Every year, about this time, everyone in the country starts to sweat a little trying to get everything together to file personal income tax returns. It can be a stressful experience, from tracking down those annoying forms that started arriving mid-January to scheduling time with an increasingly harried-looking accountant. If you are serving in a fiduciary capacity, you may be obligated to file an additional income tax return. The filing threshold for estates and trusts is only $600, meaning that if an estate or trust you administer generates more than $600 of income during a tax year, you, as executor or trustee, are required to file an income tax return for the estate or trust. This is true even if no taxes are due.
If this news comes as a surprise and meeting the April 15 deadline will be a struggle, you can file for an extension with both the Virginia Department of Taxation and the Internal Revenue Service (but note that some estates elect a fiscal year and may have a different filing deadline). If you’ve missed deadlines for past tax years, contact a tax professional to help you get back into compliance. Interest and penalties continue to accrue on unpaid taxes whether the return has been filed or not, so the sooner you tackle the project, the better. Under some circumstances, tax authorities will even waive penalties. And if you are audited or otherwise contacted by the Department of Taxation or IRS, your ability to show that a good faith effort to correct any problems is already underway will be viewed favorably.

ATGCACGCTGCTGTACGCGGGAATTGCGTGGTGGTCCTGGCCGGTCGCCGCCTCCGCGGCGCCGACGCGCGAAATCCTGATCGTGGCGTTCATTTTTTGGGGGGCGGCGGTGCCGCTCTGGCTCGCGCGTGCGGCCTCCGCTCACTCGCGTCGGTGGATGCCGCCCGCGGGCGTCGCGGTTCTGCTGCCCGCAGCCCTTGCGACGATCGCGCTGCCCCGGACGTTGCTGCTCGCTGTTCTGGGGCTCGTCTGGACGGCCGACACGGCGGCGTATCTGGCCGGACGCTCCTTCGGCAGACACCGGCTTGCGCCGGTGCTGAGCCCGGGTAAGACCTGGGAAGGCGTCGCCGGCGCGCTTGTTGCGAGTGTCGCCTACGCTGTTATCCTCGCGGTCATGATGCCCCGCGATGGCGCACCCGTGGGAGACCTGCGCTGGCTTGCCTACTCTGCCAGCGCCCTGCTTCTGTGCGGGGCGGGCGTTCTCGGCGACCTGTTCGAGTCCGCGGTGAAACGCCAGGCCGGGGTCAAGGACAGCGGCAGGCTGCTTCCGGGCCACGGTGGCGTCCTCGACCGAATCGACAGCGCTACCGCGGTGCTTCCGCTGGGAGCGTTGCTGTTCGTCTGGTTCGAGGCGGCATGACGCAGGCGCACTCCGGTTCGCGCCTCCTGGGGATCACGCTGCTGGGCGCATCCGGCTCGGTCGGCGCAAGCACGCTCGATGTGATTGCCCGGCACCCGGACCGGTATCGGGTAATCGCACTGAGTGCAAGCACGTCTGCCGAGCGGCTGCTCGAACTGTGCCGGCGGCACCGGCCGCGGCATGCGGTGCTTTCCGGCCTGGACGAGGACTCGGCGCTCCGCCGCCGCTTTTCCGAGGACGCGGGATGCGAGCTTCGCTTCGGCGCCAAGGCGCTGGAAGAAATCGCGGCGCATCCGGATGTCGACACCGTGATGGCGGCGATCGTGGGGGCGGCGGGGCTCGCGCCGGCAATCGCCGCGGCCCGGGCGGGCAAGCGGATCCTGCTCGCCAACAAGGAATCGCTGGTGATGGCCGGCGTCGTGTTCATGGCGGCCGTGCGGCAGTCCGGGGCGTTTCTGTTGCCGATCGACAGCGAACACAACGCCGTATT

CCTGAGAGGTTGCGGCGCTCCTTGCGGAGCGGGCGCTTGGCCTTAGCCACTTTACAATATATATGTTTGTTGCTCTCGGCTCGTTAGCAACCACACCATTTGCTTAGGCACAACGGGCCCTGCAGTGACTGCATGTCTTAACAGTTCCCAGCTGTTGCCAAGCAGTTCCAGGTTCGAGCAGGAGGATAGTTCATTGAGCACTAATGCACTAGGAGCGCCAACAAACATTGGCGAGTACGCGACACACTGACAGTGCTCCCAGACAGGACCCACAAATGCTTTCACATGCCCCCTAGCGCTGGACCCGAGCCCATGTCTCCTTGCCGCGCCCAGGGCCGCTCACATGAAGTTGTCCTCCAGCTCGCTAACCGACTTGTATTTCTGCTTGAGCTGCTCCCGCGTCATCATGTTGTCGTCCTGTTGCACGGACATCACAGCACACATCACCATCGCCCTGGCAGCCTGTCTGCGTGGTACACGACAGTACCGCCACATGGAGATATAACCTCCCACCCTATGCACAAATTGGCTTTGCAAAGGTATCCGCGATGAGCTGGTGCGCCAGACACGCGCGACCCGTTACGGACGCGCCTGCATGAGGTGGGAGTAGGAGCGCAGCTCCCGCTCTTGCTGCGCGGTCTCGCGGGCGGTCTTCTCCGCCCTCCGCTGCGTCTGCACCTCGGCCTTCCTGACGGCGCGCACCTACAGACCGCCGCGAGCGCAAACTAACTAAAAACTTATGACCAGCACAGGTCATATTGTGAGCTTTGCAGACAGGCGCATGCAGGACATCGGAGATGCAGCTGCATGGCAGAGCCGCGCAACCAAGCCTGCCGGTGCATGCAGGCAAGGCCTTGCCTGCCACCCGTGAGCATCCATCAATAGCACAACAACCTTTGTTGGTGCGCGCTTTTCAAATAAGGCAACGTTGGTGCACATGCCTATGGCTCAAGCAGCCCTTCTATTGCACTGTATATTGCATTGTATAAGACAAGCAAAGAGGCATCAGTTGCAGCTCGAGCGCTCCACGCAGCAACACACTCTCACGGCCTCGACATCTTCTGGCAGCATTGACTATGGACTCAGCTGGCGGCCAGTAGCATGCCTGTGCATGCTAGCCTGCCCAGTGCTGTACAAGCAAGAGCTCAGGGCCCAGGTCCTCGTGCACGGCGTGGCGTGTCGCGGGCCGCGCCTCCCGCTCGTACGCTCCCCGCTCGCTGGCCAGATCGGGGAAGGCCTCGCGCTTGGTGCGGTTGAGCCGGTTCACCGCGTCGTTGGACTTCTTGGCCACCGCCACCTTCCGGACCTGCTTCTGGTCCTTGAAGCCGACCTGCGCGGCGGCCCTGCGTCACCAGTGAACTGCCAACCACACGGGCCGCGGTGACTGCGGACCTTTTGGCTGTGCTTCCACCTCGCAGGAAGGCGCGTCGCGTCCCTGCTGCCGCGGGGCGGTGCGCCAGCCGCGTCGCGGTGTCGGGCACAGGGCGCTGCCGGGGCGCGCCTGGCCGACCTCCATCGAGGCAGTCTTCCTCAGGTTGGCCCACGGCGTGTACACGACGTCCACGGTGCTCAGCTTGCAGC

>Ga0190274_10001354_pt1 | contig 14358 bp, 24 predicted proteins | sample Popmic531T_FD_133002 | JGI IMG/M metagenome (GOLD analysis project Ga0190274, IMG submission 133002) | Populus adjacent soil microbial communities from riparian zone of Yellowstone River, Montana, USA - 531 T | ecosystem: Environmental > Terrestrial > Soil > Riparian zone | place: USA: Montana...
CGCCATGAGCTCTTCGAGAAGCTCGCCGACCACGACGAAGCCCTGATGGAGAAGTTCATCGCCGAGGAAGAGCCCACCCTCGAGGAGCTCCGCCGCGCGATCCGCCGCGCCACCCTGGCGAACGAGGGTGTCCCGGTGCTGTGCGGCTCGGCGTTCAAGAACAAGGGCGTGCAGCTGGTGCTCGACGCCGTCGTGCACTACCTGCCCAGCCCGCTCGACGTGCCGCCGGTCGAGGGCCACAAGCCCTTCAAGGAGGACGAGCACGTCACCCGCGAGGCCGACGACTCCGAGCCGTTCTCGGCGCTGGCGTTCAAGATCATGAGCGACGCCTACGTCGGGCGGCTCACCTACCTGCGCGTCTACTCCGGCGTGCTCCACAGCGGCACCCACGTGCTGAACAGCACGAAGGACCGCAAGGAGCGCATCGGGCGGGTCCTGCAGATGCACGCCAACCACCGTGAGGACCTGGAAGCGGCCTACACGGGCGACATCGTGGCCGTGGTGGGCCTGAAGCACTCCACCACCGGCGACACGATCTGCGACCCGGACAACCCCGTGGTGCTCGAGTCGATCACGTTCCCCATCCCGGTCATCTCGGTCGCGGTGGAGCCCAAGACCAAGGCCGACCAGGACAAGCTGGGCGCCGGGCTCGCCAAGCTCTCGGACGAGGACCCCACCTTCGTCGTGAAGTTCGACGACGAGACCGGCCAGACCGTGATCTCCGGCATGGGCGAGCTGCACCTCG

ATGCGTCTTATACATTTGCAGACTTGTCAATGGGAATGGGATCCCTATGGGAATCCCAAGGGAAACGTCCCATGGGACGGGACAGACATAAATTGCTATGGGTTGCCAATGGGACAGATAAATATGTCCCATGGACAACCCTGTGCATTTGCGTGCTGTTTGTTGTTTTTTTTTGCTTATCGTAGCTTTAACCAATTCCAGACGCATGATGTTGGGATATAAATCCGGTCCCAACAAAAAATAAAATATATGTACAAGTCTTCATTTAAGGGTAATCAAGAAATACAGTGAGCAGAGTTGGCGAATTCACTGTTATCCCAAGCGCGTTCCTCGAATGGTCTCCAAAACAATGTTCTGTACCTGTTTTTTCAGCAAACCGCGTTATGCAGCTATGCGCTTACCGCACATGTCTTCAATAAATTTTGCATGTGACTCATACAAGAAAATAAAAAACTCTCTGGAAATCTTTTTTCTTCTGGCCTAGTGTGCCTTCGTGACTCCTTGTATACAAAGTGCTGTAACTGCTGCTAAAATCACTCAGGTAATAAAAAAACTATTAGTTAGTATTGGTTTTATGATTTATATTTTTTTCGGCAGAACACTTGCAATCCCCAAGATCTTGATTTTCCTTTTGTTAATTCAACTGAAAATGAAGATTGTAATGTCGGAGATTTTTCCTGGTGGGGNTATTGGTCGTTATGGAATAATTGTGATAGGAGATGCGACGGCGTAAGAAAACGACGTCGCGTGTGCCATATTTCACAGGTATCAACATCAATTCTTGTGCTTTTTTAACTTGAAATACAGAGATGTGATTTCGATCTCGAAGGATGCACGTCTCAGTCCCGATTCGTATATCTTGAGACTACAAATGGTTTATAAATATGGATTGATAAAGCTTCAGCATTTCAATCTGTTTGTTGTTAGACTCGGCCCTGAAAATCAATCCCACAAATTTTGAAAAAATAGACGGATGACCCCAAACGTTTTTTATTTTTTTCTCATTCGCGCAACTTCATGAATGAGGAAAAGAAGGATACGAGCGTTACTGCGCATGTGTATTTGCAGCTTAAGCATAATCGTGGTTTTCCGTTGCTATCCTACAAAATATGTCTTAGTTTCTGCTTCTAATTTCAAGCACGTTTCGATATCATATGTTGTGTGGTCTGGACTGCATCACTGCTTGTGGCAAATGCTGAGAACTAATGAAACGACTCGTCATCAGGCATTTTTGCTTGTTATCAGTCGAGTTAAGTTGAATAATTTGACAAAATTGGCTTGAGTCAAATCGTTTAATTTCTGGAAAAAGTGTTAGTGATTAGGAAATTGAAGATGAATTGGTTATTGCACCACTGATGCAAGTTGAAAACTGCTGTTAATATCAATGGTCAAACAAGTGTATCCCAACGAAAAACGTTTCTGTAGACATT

If you have questions about estate or trust administration, including tax obligations, Schooley Law Firm, P.C. is here to assist. We know it can be challenging to meet both personal and fiduciary obligations and we are always happy to help point executors, administrators, and trustees in the right direction.